Alligators play an important role as ecosystem engineers (keystone species) in wetland marsh ecosystems through the creation of alligator holes, which provide both wet and dry refuges for other organisms such as invertebrates, fish, amphibians, turtles, snakes, birds, and mammals.
Throughout the year, in particular during the breeding season, American alligators have a throaty bellowing roar to declare territory and attract suitable mates. Both sexes bellow loudly by sucking air into their lungs and blowing it out in intermittent, deep-toned roars. They can also perform specific vocalizations to signal distress or threaten competitors, often also slapping tails on the surface of water. Juvenile American alligators can perform a high-pitched “yelping” hatchling call to alert their mothers when they are ready to emerge from the nest. Juveniles also make a distress grunt or chirping call to alert their mothers if they are being threatened. In addition to bellowing, American alligators can growl, hiss, or cough to threaten others and declare territory.
The reproductive season of A. mississippiensis begins in the spring. On those nights, American alligators gather in large numbers for group mating. The female builds a nest of vegetation, sticks, leaves, and mud in a sheltered spot in or near the water. After she lays twenty to fifty white eggs, about the size of a duck or goose egg, she covers them with more vegetation, which heats as it decays, helping to keep the eggs warm. The female remains near the nest throughout the sixty-five-day incubation period, protecting it from intruders. Eggs hatched at a temperature of 34°C (93°F) or greater become males, while those at a temperature of 30°C (86°F) or less become females. When the young begin to hatch and yelp, the mother quickly digs them out of their nest and carries them in her mouth to the water. After hatching, the young gather into pods and are guarded by their mother by keeping in contact with her through their vocalizations. Young American alligators grow 7.6 to 20.3 cm (3 to 8 in.) a year and mature at about 1.8 m (6 ft.). Mother American alligators eventually become more aggressive toward their young, which encourages them to disperse.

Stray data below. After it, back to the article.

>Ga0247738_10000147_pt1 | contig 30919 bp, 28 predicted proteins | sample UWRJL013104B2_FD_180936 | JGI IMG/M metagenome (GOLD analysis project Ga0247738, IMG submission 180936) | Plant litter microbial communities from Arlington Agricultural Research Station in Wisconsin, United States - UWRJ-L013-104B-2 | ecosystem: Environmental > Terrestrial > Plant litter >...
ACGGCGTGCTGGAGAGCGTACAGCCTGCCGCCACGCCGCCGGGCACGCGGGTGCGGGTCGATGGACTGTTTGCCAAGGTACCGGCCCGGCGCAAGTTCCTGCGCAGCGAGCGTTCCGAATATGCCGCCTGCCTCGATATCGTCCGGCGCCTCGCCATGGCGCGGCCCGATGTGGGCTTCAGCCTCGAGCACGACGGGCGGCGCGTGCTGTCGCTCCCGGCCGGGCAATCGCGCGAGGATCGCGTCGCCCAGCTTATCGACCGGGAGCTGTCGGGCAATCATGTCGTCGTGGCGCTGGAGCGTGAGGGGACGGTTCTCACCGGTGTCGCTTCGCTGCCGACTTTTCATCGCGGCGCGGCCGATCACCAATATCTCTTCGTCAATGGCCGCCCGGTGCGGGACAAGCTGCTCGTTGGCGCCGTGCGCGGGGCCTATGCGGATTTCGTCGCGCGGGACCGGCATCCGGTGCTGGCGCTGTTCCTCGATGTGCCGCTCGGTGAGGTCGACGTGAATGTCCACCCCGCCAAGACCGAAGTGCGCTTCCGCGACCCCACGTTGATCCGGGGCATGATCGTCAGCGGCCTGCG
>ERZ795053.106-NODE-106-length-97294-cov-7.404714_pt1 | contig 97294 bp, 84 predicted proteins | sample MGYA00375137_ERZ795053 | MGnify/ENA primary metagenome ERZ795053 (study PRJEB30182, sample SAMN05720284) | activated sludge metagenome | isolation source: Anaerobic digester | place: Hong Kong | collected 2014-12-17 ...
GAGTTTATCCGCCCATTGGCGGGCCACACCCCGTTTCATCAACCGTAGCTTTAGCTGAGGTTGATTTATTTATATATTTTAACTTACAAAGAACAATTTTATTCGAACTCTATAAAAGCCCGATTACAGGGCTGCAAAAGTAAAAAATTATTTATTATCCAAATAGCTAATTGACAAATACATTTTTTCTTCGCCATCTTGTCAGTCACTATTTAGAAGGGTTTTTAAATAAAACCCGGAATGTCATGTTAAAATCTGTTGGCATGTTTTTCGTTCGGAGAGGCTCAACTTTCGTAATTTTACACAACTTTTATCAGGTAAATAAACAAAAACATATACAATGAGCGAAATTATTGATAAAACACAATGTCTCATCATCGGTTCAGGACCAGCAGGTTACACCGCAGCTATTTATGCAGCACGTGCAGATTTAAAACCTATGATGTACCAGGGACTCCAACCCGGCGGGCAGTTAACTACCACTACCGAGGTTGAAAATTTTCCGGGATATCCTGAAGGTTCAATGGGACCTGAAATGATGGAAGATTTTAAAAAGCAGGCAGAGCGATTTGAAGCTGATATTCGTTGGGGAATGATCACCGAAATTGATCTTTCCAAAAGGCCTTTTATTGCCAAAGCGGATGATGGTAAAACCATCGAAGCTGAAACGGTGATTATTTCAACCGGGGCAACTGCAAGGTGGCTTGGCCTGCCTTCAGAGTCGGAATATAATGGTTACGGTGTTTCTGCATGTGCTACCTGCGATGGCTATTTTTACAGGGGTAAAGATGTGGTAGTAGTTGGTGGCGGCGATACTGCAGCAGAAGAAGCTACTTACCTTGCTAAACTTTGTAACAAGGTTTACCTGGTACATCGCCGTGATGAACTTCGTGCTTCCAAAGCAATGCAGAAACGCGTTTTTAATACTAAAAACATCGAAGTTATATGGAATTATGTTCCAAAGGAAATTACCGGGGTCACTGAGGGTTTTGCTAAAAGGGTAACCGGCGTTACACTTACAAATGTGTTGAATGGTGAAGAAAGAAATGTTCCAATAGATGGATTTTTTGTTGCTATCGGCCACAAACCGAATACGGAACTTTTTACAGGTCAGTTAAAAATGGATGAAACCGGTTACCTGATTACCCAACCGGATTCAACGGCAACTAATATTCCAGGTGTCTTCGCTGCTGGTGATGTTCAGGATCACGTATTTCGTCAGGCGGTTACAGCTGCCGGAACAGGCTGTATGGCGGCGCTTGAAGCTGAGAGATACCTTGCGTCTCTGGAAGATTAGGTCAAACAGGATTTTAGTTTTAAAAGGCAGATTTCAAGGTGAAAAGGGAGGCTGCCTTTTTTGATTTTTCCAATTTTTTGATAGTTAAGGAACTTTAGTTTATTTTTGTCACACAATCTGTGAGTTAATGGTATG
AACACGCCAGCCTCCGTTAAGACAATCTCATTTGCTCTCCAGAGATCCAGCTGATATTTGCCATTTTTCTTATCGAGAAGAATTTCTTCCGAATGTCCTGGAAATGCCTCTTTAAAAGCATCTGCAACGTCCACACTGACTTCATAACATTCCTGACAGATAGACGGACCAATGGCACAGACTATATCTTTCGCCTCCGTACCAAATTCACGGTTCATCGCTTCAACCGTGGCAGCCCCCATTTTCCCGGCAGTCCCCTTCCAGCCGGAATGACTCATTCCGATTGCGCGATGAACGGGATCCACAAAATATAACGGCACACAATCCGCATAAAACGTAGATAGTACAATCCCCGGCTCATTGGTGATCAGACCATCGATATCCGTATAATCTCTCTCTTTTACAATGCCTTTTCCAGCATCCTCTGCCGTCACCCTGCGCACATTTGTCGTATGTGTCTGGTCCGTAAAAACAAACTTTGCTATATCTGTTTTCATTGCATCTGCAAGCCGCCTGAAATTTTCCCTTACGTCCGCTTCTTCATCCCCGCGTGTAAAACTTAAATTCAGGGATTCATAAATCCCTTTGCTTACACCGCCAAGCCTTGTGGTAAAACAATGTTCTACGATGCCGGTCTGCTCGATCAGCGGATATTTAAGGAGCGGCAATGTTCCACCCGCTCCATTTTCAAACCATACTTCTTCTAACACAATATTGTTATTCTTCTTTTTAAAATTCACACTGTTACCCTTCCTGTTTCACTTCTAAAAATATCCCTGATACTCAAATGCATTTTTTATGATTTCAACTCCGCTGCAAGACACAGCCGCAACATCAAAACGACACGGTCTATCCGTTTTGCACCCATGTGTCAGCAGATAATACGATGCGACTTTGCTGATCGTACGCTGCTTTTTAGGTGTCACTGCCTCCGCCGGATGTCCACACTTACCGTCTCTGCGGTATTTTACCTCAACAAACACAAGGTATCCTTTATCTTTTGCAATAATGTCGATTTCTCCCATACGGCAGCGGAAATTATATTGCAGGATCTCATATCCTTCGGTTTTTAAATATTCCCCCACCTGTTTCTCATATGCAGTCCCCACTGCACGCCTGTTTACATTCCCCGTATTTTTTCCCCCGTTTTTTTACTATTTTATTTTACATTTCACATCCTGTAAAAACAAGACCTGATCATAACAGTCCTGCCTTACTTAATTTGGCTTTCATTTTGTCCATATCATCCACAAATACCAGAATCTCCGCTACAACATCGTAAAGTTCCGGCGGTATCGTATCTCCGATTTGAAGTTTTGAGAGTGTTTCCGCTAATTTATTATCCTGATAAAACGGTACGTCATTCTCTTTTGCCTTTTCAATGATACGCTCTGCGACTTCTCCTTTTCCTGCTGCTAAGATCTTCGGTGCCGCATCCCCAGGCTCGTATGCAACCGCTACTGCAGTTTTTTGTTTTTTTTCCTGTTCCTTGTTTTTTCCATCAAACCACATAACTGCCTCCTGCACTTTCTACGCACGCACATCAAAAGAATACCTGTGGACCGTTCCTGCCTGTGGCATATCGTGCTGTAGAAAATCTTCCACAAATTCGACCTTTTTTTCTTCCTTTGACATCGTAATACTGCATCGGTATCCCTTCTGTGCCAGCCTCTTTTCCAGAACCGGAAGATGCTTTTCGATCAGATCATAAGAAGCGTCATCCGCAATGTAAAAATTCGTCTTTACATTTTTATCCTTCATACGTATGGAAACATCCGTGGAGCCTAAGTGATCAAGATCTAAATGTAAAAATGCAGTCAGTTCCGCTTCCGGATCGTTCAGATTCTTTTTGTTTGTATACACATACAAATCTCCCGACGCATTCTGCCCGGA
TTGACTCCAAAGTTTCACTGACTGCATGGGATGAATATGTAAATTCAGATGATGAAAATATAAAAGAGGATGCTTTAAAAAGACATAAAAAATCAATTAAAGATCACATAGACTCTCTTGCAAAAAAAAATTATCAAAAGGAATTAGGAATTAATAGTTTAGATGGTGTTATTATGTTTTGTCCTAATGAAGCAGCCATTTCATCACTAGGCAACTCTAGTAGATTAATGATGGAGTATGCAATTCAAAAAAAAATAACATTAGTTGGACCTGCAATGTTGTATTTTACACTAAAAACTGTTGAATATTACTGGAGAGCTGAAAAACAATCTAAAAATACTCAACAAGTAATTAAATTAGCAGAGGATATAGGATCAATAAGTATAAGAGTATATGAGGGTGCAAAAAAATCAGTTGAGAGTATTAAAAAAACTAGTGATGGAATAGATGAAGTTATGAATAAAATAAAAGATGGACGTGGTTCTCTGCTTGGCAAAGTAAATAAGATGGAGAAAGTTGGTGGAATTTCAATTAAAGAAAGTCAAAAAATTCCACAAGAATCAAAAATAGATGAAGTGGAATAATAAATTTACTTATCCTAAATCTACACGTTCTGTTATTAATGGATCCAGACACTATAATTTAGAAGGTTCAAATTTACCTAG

The American alligator is currently listed as a Species of Least Concern by the International Union for Conservation of Nature. However, it has not always been that way. In 1967, as a result of overhunting, the pet trade, and killing as a potential predator of livestock, the American alligator was listed as an endangered species (under a law that was the precursor Endangered Species Act of 1973), since it was believed to be in danger of extinction throughout all or a significant portion of its range. Subsequent conservation efforts allowed their numbers to increase, and the species was delisted in 1987, as it was considered to be fully recovered. The U.S. Fish and Wildlife Service still strictly regulates the legal trade in American alligators and their products to protect still-endangered crocodilians that may be passed off as American alligators during trafficking.